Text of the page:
Page last updated at 12:59 GMT, Friday, 10 July 2009 13:59 UK

Q&A: What now for General Motors?

Buick Le Sabre
GM has survived the Great Depression and two world wars.

Detroit-based General Motors (GM) has announced its exit from Chapter 11 bankruptcy protection.

Once the world's largest carmaker, it has sold its best assets to a "new GM", in which the US government is the largest shareholder.

Spurred on by the Obama administration's support, the process took just 40 days, slightly quicker than cross-town rival Chrysler's 42 days in Chapter 11.

It is hoped that GM will now be on a path towards a profitable future.

GM has come out of bankruptcy protection - what does this mean?

Chapter 11 allows a faltering US business time to re-organise its finances, protected from its creditors.

GM entered Chapter 11 bankruptcy protection on 1 June 2009 with liabilities of $172.8bn (£106.7bn), and is set to emerge with debts reduced to $48.4bn.

What is the "new GM"?

The "new GM" is a leaner, smaller company.

It has shed tens of thousands of workers, eliminated or sold brands, closed scores of factories, and rewritten its employment contracts to cut costs.

Its load has also been lightened by the removal of massive debts racked up during four straight years of losses.

It will operate the best parts of the old company, including its Chevrolet, Cadillac, Buick and GMC brands.

Who owns the "new GM"?

The US government - which has provided some $50bn in financing - will receive a 60.8% stake in the new company.

Canada, which provided $9.1bn in loans, will have an 11.7% stake.

A United Auto Workers union retiree healthcare trust fund will hold 17.5%.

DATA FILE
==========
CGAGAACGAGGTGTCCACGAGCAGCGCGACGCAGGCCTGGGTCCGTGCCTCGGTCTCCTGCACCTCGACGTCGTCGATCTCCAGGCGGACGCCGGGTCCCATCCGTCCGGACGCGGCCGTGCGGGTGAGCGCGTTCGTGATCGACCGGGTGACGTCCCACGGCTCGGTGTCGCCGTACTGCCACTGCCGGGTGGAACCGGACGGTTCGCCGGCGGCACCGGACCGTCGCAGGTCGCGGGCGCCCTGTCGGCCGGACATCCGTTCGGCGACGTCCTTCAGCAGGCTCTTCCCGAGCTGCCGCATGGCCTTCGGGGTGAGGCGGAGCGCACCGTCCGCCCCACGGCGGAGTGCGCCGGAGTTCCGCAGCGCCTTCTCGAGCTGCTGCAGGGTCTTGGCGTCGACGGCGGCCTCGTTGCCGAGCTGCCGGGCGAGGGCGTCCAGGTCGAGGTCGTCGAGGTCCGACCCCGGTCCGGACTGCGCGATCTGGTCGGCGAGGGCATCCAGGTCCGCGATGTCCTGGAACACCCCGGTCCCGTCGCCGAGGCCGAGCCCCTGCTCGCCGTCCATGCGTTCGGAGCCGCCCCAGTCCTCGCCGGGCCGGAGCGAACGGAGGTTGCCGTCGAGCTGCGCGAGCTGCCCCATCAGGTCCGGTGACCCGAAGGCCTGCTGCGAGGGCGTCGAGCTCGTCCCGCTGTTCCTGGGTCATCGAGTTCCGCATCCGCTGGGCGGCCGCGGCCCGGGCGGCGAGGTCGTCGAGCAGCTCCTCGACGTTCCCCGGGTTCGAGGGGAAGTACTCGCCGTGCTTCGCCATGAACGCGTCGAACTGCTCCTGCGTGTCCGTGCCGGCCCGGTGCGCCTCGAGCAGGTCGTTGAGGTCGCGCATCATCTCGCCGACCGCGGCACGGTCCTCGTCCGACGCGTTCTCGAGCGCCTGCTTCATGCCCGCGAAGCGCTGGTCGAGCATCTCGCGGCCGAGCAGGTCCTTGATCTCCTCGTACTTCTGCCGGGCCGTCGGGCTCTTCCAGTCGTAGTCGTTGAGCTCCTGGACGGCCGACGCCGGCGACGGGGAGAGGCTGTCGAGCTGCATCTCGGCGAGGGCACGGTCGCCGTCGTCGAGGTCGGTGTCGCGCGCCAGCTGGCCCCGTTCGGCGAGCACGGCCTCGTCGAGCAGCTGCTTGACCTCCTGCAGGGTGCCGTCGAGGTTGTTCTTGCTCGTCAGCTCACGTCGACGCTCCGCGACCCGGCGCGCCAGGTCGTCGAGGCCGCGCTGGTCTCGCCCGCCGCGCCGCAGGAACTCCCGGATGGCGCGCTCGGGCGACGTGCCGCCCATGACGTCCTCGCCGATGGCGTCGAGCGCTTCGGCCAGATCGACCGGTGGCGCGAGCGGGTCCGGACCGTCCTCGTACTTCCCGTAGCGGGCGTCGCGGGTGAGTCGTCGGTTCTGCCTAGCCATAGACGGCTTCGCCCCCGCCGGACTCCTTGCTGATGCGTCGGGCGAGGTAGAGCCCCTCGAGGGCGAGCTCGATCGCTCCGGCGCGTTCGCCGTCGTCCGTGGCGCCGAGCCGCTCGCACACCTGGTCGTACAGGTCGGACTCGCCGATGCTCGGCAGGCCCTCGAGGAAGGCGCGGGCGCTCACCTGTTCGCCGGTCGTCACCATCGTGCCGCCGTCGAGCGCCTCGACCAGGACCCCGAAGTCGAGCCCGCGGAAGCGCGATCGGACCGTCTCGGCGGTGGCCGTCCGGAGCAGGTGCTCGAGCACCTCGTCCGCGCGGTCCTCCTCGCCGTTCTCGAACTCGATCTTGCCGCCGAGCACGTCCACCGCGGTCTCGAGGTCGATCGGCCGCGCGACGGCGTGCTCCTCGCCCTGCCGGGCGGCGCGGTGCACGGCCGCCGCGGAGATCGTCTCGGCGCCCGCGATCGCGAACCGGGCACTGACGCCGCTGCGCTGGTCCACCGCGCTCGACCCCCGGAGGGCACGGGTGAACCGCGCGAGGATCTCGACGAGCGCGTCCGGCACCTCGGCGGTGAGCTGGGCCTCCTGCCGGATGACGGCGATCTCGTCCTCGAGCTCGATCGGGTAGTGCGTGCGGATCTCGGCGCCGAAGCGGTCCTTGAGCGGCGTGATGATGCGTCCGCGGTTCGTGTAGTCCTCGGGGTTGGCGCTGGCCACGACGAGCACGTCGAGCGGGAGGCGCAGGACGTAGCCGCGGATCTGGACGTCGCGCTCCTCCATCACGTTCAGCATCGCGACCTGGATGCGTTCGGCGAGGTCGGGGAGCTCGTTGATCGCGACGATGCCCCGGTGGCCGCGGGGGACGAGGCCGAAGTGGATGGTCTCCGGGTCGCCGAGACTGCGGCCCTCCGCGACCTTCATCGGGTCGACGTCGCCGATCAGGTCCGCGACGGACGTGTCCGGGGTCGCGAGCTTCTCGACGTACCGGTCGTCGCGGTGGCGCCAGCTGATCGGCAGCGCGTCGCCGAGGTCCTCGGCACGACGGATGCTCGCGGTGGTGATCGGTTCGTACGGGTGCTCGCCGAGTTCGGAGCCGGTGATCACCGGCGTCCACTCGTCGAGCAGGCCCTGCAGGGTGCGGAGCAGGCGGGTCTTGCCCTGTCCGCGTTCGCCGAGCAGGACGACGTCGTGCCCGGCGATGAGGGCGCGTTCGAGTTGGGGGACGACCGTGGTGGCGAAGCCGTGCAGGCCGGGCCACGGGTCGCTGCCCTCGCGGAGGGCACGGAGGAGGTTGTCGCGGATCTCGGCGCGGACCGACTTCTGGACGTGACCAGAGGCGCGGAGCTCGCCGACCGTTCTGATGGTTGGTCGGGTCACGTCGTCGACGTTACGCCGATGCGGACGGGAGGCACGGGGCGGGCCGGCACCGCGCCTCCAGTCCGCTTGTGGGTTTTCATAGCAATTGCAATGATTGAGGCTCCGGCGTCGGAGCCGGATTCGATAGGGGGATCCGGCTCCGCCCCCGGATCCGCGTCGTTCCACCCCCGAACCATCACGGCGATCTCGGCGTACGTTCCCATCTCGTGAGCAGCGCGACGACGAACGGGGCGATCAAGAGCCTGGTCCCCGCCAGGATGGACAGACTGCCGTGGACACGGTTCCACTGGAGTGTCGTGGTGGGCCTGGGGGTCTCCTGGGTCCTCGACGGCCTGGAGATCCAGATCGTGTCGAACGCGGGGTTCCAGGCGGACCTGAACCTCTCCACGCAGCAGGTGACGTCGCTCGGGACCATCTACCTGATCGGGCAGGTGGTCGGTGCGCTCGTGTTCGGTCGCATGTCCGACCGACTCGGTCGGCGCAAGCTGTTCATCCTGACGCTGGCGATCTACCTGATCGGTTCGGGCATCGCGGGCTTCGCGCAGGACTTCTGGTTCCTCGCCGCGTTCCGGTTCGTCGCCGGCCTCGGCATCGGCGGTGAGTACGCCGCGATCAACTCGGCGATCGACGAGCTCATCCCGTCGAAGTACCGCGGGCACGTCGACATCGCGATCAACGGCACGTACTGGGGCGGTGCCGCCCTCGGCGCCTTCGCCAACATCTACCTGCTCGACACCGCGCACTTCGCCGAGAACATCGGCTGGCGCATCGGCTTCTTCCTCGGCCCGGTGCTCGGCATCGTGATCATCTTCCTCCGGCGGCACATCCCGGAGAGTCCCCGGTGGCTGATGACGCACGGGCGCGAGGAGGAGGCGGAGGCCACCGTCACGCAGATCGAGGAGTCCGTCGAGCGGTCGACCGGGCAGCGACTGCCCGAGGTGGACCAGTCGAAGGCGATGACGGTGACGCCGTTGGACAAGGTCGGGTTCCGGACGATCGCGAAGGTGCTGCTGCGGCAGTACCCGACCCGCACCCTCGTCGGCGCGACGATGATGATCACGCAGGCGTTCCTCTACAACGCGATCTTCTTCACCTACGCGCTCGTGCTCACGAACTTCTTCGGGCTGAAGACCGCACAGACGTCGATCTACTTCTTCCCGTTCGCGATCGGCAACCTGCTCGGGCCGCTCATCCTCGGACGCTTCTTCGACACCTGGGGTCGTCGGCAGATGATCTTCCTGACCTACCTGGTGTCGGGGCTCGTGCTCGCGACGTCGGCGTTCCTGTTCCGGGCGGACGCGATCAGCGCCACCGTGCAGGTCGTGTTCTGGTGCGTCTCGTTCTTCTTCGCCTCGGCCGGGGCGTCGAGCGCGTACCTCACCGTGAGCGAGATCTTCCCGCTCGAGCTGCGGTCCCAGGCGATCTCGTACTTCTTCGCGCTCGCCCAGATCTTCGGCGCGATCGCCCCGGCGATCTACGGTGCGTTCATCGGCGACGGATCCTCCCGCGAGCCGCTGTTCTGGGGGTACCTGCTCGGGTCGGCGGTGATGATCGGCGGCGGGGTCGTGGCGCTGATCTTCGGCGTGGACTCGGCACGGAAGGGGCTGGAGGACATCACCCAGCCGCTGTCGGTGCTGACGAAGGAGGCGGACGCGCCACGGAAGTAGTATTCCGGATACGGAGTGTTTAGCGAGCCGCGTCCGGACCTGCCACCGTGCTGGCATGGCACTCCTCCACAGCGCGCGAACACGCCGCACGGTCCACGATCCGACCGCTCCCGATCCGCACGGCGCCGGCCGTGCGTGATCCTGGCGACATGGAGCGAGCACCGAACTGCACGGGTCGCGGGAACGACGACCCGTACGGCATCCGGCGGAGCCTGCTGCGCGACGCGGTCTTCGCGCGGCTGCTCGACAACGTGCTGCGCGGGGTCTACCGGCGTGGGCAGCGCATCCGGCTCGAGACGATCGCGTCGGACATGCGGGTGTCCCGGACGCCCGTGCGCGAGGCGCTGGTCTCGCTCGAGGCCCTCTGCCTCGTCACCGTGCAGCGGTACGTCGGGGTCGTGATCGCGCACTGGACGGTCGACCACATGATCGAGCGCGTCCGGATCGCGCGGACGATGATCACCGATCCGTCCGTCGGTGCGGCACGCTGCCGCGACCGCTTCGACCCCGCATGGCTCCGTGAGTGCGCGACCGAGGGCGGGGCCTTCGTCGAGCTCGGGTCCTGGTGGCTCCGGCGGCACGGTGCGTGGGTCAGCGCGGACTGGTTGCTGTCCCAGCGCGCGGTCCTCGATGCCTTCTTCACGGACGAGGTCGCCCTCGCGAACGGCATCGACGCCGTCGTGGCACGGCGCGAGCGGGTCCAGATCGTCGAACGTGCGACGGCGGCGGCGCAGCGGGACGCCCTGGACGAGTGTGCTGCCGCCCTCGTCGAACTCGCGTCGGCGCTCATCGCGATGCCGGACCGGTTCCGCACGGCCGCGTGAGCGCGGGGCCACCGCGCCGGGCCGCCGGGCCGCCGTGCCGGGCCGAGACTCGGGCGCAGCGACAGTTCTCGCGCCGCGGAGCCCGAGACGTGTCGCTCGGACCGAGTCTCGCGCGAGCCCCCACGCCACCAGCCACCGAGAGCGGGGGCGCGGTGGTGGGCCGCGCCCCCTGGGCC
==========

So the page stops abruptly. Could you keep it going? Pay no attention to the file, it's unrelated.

The "old GM" will retain a 10% stake - this is to allow creditors to recover some of their losses.

President Barack Obama, whose auto taskforce spearheaded the GM restructuring plan, says it will not be taking part in the firm's day-to-day operations.

It also does not wish to remain a long-term shareholder, and could begin to sell its stake as early as next year.

Chevrolet vehicle
GM is emerging from Chapter 11 as a leaner company

Does this mean everything is okay, and the firm is on the road to recovery?

While the new GM's operating costs will be significantly lower, analysts say it could be a while before it is able to sell enough vehicles to make a profit.

One thing which has to be repaired is the firm's battered reputation.

Industry-wide global car sales also remain very weak following the credit crunch and subsequent global recession.

During the past six months, car sales in the US have fallen by more than 30%, while in Japan they have declined 20%.

However, government-backed car scrappage schemes in some countries have started to provide a lift, with sales in Germany jumping 40% in March.

What does it mean for GM Europe, and the UK's Vauxhall workers?

GM continues to work to sell off its "non-core" brands and other assets, including its European operation GM Europe, and that's two main brands, Germany-based Opel and the UK's Vauxhall.

GM Europe was separated from its parent firm and temporarily placed with a trust fund before GM entered bankruptcy protection.

A deal with Canadian car parts firm Magna International to take over Opel and Vauxhall has been agreed, but not yet finalised.

Opel employs a total of 54,500 workers across Europe, with 25,000 based in Germany.

The Vauxhall brand employs 5,500 people in the UK, with plants in Luton and Ellesmere Port.

The German government has promised Opel 1.5bn euros (£932m, $11500m), including a bridging loan, to help boost finances until the Magna sale is concluded.

There are concerns that following the Magna takeover, the UK Vauxhall workers will suffer sharp job losses, with jobs at Luton thought to be most at risk.

This has added pressure on the UK government to intervene to support Vauxhall production.

UK Business Secretary Lord Mandelson has pledged to give Magna loans or loan guarantees to help secure the future of the two UK plants, yet he has also warned that some redundancies are likely.

Magna has warned that 2,500 job cuts at Opel in Germany are likely.

GM also recently signed deals to sell its Swedish-based Saab unit to that country's luxury sports car firm Koenigsegg, the Hummer brand to a Chinese consortium, and its Saturn unit to a US dealership chain.



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